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Illustration by iStock; Security Management

Breaking Silos Leads to Better Security

Does your physical security team exist in isolation (or within a silo) when it comes to making your systems secure from a cyberattack?  If that’s the case, you’re likely to be facing significantly higher risk of being breached, a longer time to recover, and having a much more expensive outcome both in damages and business continuity.  Here are a few reasons why, and some suggestions for how to significantly improve your outcome. 

Physical security teams are primary targets for threat actors in part because they are operating devices with powerful computer, networking, and storage capabilities (ideal for cyber exploits) that often get overlooked when it comes to ongoing cyber hygiene.  In addition, many physical security teams believe their devices are safe because they sit on segmented networks, firewalled off from the corporate network.  Yet what typically happens is over time that network segmentation starts to develop holes that threat actors can use to get a foothold into your network.  And with Internet of Things (IoT) cyber breaches hitting a new record in 2022 (more than 3 billion) and physical security being the most-breached form of IoT, it’s clear that malicious hackers are not going away. 

Clearly changes are needed to make physical security systems more cybersecure.  Physical security leaders really have three choices; continue “as-is” (and suffer increasing damage from cyberattacks), add new skills and people to your team (expensive and hard to find), or break down the silos internally and become more efficient in maintaining cybersecurity.  Based on how many leading organizations are addressing this dilemma, the right answer (and most economical) is the third option of collaborating with both internal and external teams to get the job done. 

Forming new alliances sounds hard, but a good starting point is to look across other parts of the organization and find who has similar issues of lack of IT skills combined with network connected devices.  Typically those groups will include manufacturing, facilities (smart buildings), transportation/shipping, and so forth.   Informal meetings can help to get started and gain an understanding of how others are approaching the problem. 

In addition, starting (or expanding) a dialogue with both IT and procurement can help to take things further and see where additional assistance can be given.  For example, if you’re planning to replace cameras the procurement team can develop cyber requirements that vendors must abide by (such as requiring the vendor have certifications like SOC2, or being able to provide a software bill of materials to help in finding vulnerabilities). 

Finally, formalizing a multi-department team should be done with visibility at the highest levels within the company, especially because many boards of directors now want visibility into cybersecurity programs.

For example, in 2018 a Fortune 500 healthcare organization received credible threat intelligence showing it was being targeted by a malicious hacker group, prompting board-level focus on reorganizing around managing their attack surface management.  The director of physical security was given a new role—director of IoT technology and security—leading to best practices in securing physical security technology being deployed broadly across all teams using IoT systems. Not only did this help to promote best practices more quickly, it also resulted in cost savings through using a common set of security solutions across their IoT landscape.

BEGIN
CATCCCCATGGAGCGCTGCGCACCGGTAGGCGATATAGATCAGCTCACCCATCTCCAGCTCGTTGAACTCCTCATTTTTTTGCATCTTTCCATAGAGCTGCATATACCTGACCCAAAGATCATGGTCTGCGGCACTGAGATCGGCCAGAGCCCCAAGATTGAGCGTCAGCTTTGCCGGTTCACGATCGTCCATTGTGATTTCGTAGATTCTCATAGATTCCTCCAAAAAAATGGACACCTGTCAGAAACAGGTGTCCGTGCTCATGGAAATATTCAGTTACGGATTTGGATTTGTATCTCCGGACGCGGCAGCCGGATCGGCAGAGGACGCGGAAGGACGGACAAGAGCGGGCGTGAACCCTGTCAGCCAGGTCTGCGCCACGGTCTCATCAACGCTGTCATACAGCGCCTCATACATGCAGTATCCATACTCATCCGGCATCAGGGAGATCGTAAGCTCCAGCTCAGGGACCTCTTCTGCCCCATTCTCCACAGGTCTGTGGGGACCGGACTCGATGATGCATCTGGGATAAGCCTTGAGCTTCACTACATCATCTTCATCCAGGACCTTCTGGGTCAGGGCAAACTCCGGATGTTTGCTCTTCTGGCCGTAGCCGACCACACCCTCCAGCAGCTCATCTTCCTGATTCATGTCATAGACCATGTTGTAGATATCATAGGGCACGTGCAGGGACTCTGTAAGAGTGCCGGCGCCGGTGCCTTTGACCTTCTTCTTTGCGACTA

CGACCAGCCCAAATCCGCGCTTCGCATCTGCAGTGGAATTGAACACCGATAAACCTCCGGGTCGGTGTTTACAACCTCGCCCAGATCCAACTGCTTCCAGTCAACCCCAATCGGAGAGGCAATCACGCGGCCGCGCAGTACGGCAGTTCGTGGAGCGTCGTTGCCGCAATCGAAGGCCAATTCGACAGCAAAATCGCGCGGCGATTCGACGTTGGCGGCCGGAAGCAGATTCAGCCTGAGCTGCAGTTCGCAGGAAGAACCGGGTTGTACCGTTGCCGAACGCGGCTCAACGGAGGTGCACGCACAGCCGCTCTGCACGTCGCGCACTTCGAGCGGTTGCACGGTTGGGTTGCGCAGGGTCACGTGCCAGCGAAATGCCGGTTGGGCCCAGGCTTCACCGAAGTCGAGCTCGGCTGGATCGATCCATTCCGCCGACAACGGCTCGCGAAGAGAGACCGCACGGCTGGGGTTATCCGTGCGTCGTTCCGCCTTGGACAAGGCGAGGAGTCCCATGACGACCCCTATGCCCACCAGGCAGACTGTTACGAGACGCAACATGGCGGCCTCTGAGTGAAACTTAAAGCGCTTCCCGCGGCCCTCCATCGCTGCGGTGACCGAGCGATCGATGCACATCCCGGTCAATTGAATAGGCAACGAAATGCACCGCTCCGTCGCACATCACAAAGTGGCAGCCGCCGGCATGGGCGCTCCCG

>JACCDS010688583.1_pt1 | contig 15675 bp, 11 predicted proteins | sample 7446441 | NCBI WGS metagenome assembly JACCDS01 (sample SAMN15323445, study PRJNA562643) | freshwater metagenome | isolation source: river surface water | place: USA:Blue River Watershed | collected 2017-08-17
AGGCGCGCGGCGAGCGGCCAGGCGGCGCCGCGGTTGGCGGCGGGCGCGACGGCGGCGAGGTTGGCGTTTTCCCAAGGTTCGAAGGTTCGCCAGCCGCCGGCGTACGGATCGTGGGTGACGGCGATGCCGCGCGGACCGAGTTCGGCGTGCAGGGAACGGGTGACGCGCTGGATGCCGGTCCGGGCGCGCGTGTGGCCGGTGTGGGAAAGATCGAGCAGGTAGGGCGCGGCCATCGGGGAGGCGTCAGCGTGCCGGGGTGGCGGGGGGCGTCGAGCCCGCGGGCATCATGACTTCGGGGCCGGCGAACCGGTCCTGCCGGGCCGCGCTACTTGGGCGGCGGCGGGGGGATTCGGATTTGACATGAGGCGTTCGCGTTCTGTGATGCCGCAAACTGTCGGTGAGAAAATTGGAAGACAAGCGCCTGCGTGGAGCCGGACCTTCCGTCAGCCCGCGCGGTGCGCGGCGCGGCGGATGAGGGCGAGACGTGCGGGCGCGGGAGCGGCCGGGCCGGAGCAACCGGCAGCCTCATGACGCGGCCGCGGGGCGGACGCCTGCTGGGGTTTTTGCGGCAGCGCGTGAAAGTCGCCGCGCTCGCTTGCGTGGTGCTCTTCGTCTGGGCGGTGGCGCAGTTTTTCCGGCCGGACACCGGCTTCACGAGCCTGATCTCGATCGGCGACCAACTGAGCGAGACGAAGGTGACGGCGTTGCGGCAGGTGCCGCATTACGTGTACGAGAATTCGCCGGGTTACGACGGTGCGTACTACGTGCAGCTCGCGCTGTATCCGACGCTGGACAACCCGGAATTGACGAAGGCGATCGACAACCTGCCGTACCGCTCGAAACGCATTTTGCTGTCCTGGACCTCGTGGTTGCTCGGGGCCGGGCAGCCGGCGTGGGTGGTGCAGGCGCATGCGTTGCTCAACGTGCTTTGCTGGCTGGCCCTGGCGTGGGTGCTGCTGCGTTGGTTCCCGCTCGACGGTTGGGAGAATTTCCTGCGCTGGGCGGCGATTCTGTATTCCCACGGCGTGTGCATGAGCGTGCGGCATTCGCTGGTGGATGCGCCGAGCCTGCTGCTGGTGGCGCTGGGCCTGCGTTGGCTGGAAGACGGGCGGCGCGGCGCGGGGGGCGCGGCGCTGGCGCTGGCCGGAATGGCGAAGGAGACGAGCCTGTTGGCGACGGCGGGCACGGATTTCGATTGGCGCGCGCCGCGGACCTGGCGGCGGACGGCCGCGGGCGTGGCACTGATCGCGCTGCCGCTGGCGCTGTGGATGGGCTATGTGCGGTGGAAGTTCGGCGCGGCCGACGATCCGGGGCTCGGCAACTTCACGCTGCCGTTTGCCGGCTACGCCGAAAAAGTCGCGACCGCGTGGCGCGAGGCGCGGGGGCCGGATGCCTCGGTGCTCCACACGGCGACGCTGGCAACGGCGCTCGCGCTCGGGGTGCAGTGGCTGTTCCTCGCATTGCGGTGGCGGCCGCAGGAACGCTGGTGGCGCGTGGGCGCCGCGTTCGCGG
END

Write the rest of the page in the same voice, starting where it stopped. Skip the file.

The efficiencies that can be gained by having a coordinated cybersecurity plan across similar teams are substantial and wide-ranging.

The efficiencies that can be gained by having a coordinated cybersecurity plan across similar teams are substantial and wide-ranging, from the selection of tools used in performing cyber hygiene to internal training of employees to having a coordinated response plan already in place. 

Take for example the issue of asset discovery and threat assessment; all non-IT teams will need to have this, and for non-IT systems it will have to be an agentless solution.  By coordinating the selection and deployment of an asset discovery solution across multiple teams, both time and human resources can be saved.  Likewise, think of how much more resilient to attack an organization is if the internal teams are already used to working together, versus having to do that while under attack. 

Breaking down silos is not only for your internal departments.  Engage with your integrator or service provider specifically on maintenance services for cybersecurity, such as firmware updates, password rotations, and certificate management.  Many of these functions can be done as a service (and better yet, remotely without having to roll a truck), and many integrators now offer managed services to relieve the burden of cyber hygiene. 

In summary, the combination of clear multi-department cyber policies specific to IoT devices and the flexibility of managed services to perform the work can dramatically shrink your attack surface in a short amount of time.  But it starts with reaching across departments and defining strategies that work for multiple teams, and a willingness to change from the current status quo.  The saying “Teamwork makes the dream work” is exactly what is needed to win the race against threat actors and cyber chaos. 


Bud Broomhead is CEO of Viakoo.